This month, the Solar System gives us a lot to observe and we’ll even start to see the ‘spring’ constellations appear later in the evenings. But February still has the grand constellations of winter, with mighty Orion as a centrepiece to long winter nights.

    The Sun has finally started to perform as it should as it approaches “Solar Maximum.” This means we get a chance to see the northern lights (Aurora), especially if you live in such places as Scotland, Canada, Scandinavia, or Alaska or the southern light (Aurora Australis) if you live in the southern latitudes of South America, New Zealand and Australia. Over the past few weeks we have seen some fine aurora displays and will we hope to seesome in February!

    We have a bit of a treat in store with a comet being this month’s favourite object with binoculars as well, so please read on to find out more about February’s night sky wonders.

    You will only need your eyes to see most of the things in this simple guide, but some objects are best seen through binoculars or a small telescope.

    So what sights are there in the February night sky and when and where can we see them?


    Looking north from the science operations center at Poker Fla,Alaska. Credit: Jason Ahrns.

    The Aurora or Northern Lights (Aurora Borealis) have been seen from parts of Northern Europe and North America these last few weeks. This is because the Sun has been sending out huge flares of material, some of which have travelled towards us slamming into our magnetic field. The energetic particles then follow the Earth’s magnetic field lines towards the poles and meet the atoms of our atmosphere causing them to fluoresce, similar to what happens in a neon tube or strip light.

    The colours of the aurora depend on the type of atom the charged particles strike. Oxygen atoms for example usually glow with a green colour, with some reds, pinks and blues. So the more active the Sun gets, the more likely we are to see the Northern (or Southern) Lights.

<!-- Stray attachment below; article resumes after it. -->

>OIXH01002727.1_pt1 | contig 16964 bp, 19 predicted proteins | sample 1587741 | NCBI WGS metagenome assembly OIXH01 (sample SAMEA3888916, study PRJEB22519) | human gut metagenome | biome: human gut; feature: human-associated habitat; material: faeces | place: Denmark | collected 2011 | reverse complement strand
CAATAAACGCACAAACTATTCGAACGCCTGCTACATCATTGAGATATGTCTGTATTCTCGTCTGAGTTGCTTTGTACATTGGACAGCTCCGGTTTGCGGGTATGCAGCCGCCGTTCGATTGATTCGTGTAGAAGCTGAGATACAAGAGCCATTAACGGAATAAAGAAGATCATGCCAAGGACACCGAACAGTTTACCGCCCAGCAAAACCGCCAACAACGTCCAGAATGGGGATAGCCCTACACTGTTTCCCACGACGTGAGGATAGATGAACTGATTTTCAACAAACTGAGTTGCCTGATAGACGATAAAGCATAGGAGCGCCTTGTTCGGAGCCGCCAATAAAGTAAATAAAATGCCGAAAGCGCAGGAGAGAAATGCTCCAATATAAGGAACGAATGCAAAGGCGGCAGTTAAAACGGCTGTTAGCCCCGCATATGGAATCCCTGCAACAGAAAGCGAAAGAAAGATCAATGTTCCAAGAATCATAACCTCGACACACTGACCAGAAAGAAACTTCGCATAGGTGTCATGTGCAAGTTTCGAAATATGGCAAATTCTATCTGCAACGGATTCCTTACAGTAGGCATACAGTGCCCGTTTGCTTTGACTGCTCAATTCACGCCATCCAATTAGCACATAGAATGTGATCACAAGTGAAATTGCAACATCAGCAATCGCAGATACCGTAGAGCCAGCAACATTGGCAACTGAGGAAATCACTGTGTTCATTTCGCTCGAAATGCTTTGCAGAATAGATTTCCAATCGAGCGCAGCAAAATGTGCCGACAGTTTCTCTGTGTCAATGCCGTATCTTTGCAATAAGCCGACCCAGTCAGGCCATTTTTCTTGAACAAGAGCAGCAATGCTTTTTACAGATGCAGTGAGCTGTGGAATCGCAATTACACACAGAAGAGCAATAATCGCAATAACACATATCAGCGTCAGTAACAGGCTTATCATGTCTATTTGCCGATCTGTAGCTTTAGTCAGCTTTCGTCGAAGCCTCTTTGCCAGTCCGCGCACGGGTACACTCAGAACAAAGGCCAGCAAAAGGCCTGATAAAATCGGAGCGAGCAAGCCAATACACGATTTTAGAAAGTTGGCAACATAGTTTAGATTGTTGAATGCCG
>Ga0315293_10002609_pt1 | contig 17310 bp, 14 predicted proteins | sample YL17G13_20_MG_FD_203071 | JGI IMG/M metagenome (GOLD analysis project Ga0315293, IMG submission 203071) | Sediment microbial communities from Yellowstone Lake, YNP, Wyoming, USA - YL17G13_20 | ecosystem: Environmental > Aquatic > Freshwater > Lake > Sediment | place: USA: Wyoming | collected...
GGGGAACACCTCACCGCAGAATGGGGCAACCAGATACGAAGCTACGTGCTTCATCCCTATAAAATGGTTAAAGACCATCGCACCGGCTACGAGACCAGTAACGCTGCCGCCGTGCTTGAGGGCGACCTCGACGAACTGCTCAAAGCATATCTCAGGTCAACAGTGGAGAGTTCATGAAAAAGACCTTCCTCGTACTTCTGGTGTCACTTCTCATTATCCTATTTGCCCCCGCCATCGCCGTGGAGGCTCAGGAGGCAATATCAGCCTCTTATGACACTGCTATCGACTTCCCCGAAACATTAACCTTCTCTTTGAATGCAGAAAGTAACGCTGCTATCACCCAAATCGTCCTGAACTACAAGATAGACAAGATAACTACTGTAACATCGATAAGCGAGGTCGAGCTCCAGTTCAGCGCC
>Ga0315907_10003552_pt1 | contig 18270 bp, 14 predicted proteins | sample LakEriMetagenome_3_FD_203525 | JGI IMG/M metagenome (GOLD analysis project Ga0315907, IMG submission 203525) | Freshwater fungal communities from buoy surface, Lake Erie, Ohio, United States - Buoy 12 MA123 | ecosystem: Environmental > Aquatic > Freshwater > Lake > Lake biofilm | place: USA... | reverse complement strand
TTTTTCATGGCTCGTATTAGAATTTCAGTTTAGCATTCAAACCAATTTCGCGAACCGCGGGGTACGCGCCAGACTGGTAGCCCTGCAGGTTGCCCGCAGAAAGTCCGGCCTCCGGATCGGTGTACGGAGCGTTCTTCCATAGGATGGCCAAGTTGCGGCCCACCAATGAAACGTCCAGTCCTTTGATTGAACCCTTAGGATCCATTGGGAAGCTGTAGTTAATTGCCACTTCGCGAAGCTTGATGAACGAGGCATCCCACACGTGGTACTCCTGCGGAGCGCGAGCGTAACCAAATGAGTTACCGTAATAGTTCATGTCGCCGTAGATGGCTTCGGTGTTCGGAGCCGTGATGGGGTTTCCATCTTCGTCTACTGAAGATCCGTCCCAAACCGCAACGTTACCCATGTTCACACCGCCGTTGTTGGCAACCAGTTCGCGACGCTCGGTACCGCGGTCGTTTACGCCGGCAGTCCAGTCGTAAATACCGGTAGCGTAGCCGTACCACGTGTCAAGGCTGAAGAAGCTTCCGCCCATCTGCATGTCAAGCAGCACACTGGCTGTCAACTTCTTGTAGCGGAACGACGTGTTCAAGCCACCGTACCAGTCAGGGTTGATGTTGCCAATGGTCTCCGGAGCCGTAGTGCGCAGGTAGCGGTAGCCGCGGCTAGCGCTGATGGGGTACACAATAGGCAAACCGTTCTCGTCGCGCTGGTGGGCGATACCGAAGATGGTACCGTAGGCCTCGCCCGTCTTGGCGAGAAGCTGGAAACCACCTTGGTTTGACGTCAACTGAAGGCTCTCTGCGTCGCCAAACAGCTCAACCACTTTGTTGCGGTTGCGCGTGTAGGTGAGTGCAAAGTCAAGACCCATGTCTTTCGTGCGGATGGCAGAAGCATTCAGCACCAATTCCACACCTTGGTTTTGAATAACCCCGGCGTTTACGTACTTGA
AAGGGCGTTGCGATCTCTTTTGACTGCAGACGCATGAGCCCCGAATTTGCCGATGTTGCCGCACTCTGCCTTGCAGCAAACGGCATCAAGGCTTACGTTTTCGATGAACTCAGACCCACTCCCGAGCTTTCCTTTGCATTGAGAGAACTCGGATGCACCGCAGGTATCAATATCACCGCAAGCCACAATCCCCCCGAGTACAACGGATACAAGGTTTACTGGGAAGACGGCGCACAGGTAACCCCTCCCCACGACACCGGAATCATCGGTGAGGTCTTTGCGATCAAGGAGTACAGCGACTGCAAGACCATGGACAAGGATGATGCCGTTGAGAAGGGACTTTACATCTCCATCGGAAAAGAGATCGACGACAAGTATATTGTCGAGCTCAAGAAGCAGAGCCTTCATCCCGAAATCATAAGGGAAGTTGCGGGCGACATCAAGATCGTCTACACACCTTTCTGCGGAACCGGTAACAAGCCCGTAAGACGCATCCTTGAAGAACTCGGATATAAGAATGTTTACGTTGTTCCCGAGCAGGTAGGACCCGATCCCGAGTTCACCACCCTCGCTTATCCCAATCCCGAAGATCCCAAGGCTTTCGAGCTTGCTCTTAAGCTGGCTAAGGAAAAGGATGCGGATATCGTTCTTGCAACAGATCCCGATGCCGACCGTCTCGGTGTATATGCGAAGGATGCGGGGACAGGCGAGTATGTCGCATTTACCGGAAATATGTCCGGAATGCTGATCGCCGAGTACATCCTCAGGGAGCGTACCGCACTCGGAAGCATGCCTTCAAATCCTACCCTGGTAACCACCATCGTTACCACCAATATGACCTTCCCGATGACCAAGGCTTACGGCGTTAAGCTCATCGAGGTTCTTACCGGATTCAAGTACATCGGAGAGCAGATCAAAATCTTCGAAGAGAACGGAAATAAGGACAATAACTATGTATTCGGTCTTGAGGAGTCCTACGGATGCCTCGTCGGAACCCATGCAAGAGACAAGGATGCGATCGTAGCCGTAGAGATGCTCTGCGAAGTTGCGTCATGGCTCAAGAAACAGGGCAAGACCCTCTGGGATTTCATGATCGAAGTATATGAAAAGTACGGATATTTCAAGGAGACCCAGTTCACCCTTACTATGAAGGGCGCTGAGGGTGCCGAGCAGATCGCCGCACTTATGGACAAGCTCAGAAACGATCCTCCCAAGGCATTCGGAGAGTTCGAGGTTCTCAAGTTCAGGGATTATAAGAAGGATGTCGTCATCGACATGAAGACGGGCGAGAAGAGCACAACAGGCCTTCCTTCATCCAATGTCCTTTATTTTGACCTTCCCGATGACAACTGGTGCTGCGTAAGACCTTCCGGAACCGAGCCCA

All you need to see aurora is your eyes, with no other equipment is needed. Many people image the aurora with exposures of just a few seconds and get fantastic results. Unfortunately auroras are “space weather” and are almost as difficult to predict as normal terrestrial weather, but thankfully we can be given the heads up of potential geomagnetic storms by satellites monitoring the Sun such as “STEREO” (Solar TErrestrial RElations Observatory). is a great resource for aurora and other space weather phenomenon and the site has real-time information on current aurora conditions and other phenomenon.


    Mercury is too close to the Sun to be seen at the beginning of the month, but will be visible very low in the south west from the 17th onwards. At the end of February Mercury will be quite bright at around mag -0.8 and will be quite a challenge. It can be seen for about 30 minutes after sunset.

    Venus will improve throughout the month in the south west and will pass within half a degree of Uranus on the 9th of February. You can see this through binoculars or a small telescope. On the 25th Venus and the slender crescent Moon can be seen together a fabulous sight. At the end of month Venus closes in on Jupiter for a spectacular encounter in March.


    Mars can easily be spotted with the naked eye as a salmon pink coloured “star” and starts off the month in the constellation of Virgo and moves into Leo on the 4th. Mars is at opposition on March 3rd but is also at its furthest from the Sun on the 15th February making this opposition a poor one with respect to observing due to its small apparent size. The planet will still be visually stunning throughout the month.


    Jupiter starts off the month high in the south as darkness falls and is still an incredibly bright star-like object. Through good binoculars or a small telescope you can see its four Galilean moons – a fantastic sight. On the 8th at around 19:50 UT, Europa will transit Jupiter and through a telescope you will see the tiny moons shadow move across its surface. Throughout February, Jupiter moves further west for its close encounter with Venus in March.